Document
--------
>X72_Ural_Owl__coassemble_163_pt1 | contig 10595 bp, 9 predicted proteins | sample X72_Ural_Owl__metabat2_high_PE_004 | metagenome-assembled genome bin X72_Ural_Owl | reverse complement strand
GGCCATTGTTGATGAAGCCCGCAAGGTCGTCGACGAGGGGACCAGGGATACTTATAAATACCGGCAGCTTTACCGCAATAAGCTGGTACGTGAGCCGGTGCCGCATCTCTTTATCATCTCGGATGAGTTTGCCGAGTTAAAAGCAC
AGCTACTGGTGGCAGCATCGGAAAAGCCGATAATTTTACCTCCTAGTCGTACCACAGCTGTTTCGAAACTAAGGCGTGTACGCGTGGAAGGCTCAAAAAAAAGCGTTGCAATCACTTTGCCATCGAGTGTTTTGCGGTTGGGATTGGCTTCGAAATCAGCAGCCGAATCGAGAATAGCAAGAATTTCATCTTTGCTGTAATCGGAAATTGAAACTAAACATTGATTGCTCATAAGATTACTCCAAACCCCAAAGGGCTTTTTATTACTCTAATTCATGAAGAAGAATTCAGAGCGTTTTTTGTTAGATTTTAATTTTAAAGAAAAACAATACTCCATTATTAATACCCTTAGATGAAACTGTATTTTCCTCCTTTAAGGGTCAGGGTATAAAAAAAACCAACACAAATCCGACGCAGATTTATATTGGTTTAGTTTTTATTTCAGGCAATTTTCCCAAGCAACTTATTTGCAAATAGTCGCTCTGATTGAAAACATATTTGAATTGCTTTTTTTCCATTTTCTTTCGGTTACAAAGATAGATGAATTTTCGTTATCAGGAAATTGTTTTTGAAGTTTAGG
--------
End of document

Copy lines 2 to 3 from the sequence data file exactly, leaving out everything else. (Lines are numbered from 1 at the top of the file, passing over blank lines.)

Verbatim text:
GGCCATTGTTGATGAAGCCCGCAAGGTCGTCGACGAGGGGACCAGGGATACTTATAAATACCGGCAGCTTTACCGCAATAAGCTGGTACGTGAGCCGGTGCCGCATCTCTTTATCATCTCGGATGAGTTTGCCGAGTTAAAAGCAC
AGCTACTGGTGGCAGCATCGGAAAAGCCGATAATTTTACCTCCTAGTCGTACCACAGCTGTTTCGAAACTAAGGCGTGTACGCGTGGAAGGCTCAAAAAAAAGCGTTGCAATCACTTTGCCATCGAGTGTTTTGCGGTTGGGATTGGCTTCGAAATCAGCAGCCGAATCGAGAATAGCAAGAATTTCATCTTTGCTGTAATCGGAAATTGAAACTAAACATTGATTGCTCATAAGATTACTCCAAACCCCAAAGGGCTTTTTATTACTCTAATTCATGAAGAAGAATTCAGAGCGTTTTTTGTTAGATTTTAATTTTAAAGAAAAACAATACTCCATTATTAATACCCTTAGATGAAACTGTATTTTCCTCCTTTAAGGGTCAGGGTATAAAAAAAACCAACACAAATCCGACGCAGATTTATATTGGTTTAGTTTTTATTTCAGGCAATTTTCCCAAGCAACTTATTTGCAAATAGTCGCTCTGATTGAAAACATATTTGAATTGCTTTTTTTCCATTTTCTTTCGGTTACAAAGATAGATGAATTTTCGTTATCAGGAAATTGTTTTTGAAGTTTAGG